Thursday, 26 May 2011

Seeing the bigger picture

John Maynard Keynes famously said:
"When the facts change I change my mind."
This quote came to mind when I was thinking about Reading's City Status Bid which is being formally submitted to government tomorrow.

Reading is currently favourite to win city status in 2012 but faces tough competition from a number of other towns across the UK.

I highlighted the fact that Reading was hotly-tipped for even more success by Centre for Cities back in January.

I am not ashamed to say that last year when the bid was announced I was firmly opposed to the bid and spoke against it in Council.

My scepticism stemmed from the belief that I thought it would be a waste of taxpayers money and would not be the answer to any of the issues facing Reading.

Several things have changed since then which have made me reconsider:-

1. I have seen more details about the bidding process and I am satisfied that huge amounts of public money will not be spent on the bid.

2. The bid application has been developed with the involvement of a wide range of community and business leaders - not just politicians.

3. After a year in charge of the Council I have gained a better understanding of the issues facing the town and come to the view that attaining city status could bring positive benefits to our area.

4. The Coalition Government is committed to devolving more powers and responsibilities to local areas.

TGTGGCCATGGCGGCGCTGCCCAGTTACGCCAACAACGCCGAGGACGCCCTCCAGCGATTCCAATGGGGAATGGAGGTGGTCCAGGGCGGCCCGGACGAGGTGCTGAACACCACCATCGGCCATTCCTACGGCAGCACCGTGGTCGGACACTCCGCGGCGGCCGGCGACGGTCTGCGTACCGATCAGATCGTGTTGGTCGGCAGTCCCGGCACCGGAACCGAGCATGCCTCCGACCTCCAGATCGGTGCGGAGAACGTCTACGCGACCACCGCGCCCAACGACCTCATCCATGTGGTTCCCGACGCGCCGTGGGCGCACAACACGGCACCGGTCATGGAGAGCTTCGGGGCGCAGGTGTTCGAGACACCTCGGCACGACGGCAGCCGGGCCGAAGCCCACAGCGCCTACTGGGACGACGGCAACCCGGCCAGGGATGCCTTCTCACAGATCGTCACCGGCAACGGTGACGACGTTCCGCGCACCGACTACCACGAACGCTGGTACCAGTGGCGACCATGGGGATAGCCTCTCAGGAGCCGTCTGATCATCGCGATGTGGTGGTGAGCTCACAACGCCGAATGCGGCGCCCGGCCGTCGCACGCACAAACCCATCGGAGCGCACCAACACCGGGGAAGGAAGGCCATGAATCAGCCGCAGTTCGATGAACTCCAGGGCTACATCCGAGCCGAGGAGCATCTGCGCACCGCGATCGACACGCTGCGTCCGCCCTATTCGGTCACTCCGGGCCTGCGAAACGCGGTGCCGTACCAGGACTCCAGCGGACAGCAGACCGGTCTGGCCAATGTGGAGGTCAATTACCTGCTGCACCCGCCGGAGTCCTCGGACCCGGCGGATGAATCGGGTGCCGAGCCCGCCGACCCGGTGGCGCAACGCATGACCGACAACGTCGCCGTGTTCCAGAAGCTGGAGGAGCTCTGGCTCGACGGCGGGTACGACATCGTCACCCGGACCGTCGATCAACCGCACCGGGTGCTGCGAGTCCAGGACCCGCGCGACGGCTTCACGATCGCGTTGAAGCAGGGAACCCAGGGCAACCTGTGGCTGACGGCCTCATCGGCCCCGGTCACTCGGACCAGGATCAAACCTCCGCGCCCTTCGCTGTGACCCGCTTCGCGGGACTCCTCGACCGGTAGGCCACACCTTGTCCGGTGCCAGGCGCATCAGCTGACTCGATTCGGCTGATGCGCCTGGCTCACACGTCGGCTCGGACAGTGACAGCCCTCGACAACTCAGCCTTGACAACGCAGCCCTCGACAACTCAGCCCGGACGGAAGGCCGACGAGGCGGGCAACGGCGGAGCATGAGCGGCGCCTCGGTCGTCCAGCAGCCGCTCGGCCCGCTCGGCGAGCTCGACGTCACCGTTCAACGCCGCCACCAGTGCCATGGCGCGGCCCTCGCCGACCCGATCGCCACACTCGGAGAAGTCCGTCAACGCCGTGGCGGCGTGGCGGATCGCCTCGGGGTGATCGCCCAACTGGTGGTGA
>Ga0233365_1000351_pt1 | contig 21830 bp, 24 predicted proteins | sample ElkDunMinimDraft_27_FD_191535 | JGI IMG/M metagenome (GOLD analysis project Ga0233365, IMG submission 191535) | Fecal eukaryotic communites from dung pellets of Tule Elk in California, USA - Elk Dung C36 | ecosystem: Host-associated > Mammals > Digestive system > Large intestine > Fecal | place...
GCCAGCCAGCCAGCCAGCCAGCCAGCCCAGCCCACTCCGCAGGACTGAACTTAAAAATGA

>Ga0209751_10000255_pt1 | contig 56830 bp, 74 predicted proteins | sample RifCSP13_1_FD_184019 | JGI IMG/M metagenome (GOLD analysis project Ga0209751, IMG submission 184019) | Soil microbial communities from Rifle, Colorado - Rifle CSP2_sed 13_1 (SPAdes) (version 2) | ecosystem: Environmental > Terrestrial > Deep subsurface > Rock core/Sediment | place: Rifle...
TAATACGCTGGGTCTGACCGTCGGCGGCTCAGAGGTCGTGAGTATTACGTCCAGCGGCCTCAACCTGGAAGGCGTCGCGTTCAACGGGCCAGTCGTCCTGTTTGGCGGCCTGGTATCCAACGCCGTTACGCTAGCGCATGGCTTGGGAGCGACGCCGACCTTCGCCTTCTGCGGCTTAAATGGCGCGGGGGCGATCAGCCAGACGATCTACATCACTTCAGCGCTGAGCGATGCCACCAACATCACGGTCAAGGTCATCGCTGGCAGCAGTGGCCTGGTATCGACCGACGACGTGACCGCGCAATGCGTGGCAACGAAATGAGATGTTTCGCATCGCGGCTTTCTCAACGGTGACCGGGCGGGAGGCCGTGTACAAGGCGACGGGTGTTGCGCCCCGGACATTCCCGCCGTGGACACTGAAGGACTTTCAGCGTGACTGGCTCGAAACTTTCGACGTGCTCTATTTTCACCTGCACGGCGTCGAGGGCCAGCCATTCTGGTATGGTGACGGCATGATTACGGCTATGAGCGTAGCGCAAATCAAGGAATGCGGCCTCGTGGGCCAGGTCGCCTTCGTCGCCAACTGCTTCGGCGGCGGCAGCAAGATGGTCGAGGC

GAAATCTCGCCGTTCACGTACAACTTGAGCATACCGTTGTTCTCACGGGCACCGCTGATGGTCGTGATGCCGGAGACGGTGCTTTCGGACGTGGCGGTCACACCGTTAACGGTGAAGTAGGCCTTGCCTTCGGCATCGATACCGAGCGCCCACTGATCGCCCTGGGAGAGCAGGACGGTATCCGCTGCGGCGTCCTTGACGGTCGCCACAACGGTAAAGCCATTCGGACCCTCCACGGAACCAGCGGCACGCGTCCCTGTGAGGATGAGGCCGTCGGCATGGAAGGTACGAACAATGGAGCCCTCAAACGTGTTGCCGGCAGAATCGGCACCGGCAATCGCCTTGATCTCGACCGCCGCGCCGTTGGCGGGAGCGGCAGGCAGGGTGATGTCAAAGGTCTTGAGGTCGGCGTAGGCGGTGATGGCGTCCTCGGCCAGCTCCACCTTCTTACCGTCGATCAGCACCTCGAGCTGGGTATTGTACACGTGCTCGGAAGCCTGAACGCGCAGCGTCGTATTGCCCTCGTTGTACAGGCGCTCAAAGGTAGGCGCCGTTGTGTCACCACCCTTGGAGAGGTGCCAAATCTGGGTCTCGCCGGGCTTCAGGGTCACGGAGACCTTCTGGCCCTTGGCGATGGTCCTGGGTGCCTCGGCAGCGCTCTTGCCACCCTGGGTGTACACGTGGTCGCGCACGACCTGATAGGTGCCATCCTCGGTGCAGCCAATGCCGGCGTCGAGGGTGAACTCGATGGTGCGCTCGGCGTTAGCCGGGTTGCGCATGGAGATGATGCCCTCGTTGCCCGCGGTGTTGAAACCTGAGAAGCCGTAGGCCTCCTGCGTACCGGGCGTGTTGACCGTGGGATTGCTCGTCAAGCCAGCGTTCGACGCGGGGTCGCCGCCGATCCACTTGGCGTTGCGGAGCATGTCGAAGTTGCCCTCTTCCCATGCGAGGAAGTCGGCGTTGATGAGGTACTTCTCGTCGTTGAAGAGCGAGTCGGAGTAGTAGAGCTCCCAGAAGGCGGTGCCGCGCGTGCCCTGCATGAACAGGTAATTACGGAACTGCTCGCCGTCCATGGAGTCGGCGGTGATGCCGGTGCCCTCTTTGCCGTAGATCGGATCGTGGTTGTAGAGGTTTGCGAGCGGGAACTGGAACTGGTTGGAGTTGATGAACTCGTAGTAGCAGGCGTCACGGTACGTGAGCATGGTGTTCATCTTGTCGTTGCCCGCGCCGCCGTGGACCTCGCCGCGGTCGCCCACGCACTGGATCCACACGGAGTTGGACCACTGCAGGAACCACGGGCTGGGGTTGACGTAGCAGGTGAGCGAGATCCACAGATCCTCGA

Reading needs to take every chance to exercise more control over it's destiny - including over business rates raised in the town - something that the Lib Dems nationally are campaigning or.

Becoming a city could help Reading do this.

As I said back in 2010:
"This Council should be about serving the people: not serving ourselves.
Improving the lot of people who live in our town should be our top priority: not selling the town's soul to the highest bidder.
I still believe this to be the case and as a someone who has represented local people for five years I feel strongly that I am first and foremost a servant of the people not a bureaucracy.

This is not to say I think the pursuit of city status is the be-all and end-all.

Clearly it isn't.

City status is not a panacea.

But, taking these points on board opposing the bid for opposition's sake just looks churlish particularly for any political party that has lead Reading and wants to lead it in the future.

There is no doubt that Reading is a fantastic place to live and work but the main reason I am involved in politics locally is because I feel strongly that it can be even better: fairer, greener and more prosperous.

But we have to work together to make it happen.
So I am happy to back any scheme or initiative that takes u forward and helps us meet those key objectives.

As I said at the Council's AGM last night ,as Lib Dems we are acutely aware that Reading is a deeply divided town.

Health outcomes, life chances and life expectancy vary widely depending on where you live.

This is not right and we should all strive to change this.

As Nick Clegg has said: birth should not mean destiny.

I referred to this last night as 'tale of two cities' and I am proud that the Lib Dems over the years have consistently campaigned to close the gap while the other parties haven't.

In my opinion, we must use every tool, every opportunity open to us to build a more successful, healthy and happy community where everyone can share in the benefits of prosperity.

The city status bid has the support of all the main political groups on the Council in Reading apart from the Greens who I fear are too wedded to gesture politics to see the bigger picture i.e. beyond the confines of Park ward.

I notice that Reading West MP Alok Sharma has secured a Westminster Hall debate next month to promote the bid - good on him.

We can't change Reading's past but all politicians should get behind this opportunity to build a better future for our community.


Reading Council has produced this video to promote the bid:

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